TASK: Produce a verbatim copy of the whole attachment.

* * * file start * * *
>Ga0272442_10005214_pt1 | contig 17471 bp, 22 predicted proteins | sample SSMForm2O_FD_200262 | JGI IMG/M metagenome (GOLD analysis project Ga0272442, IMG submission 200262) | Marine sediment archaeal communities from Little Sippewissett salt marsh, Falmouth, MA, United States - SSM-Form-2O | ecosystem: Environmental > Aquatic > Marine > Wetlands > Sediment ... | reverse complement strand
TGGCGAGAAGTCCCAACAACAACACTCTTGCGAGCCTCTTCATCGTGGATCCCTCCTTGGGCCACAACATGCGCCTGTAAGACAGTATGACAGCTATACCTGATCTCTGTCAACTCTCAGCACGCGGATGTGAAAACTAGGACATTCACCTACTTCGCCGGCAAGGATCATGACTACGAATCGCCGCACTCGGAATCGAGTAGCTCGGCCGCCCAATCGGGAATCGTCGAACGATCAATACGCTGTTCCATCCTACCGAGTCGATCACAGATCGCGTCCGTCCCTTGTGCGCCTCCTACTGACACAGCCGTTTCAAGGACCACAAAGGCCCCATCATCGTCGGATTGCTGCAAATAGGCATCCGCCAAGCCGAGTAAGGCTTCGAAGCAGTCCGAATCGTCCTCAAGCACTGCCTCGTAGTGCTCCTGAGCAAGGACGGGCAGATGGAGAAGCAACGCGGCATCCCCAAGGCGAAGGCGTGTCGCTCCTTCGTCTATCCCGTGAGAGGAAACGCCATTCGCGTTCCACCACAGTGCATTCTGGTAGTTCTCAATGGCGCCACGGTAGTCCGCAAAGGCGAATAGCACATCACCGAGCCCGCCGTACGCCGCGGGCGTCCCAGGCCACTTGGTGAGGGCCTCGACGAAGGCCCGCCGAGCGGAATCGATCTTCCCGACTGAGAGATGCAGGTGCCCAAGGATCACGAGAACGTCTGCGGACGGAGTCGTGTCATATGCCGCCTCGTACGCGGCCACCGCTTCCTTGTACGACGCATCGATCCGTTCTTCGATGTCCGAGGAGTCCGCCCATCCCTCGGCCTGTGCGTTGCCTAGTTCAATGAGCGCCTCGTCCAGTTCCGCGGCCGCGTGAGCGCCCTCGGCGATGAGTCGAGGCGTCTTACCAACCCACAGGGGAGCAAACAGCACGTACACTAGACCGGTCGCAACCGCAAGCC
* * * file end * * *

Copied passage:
>Ga0272442_10005214_pt1 | contig 17471 bp, 22 predicted proteins | sample SSMForm2O_FD_200262 | JGI IMG/M metagenome (GOLD analysis project Ga0272442, IMG submission 200262) | Marine sediment archaeal communities from Little Sippewissett salt marsh, Falmouth, MA, United States - SSM-Form-2O | ecosystem: Environmental > Aquatic > Marine > Wetlands > Sediment ... | reverse complement strand
TGGCGAGAAGTCCCAACAACAACACTCTTGCGAGCCTCTTCATCGTGGATCCCTCCTTGGGCCACAACATGCGCCTGTAAGACAGTATGACAGCTATACCTGATCTCTGTCAACTCTCAGCACGCGGATGTGAAAACTAGGACATTCACCTACTTCGCCGGCAAGGATCATGACTACGAATCGCCGCACTCGGAATCGAGTAGCTCGGCCGCCCAATCGGGAATCGTCGAACGATCAATACGCTGTTCCATCCTACCGAGTCGATCACAGATCGCGTCCGTCCCTTGTGCGCCTCCTACTGACACAGCCGTTTCAAGGACCACAAAGGCCCCATCATCGTCGGATTGCTGCAAATAGGCATCCGCCAAGCCGAGTAAGGCTTCGAAGCAGTCCGAATCGTCCTCAAGCACTGCCTCGTAGTGCTCCTGAGCAAGGACGGGCAGATGGAGAAGCAACGCGGCATCCCCAAGGCGAAGGCGTGTCGCTCCTTCGTCTATCCCGTGAGAGGAAACGCCATTCGCGTTCCACCACAGTGCATTCTGGTAGTTCTCAATGGCGCCACGGTAGTCCGCAAAGGCGAATAGCACATCACCGAGCCCGCCGTACGCCGCGGGCGTCCCAGGCCACTTGGTGAGGGCCTCGACGAAGGCCCGCCGAGCGGAATCGATCTTCCCGACTGAGAGATGCAGGTGCCCAAGGATCACGAGAACGTCTGCGGACGGAGTCGTGTCATATGCCGCCTCGTACGCGGCCACCGCTTCCTTGTACGACGCATCGATCCGTTCTTCGATGTCCGAGGAGTCCGCCCATCCCTCGGCCTGTGCGTTGCCTAGTTCAATGAGCGCCTCGTCCAGTTCCGCGGCCGCGTGAGCGCCCTCGGCGATGAGTCGAGGCGTCTTACCAACCCACAGGGGAGCAAACAGCACGTACACTAGACCGGTCGCAACCGCAAGCC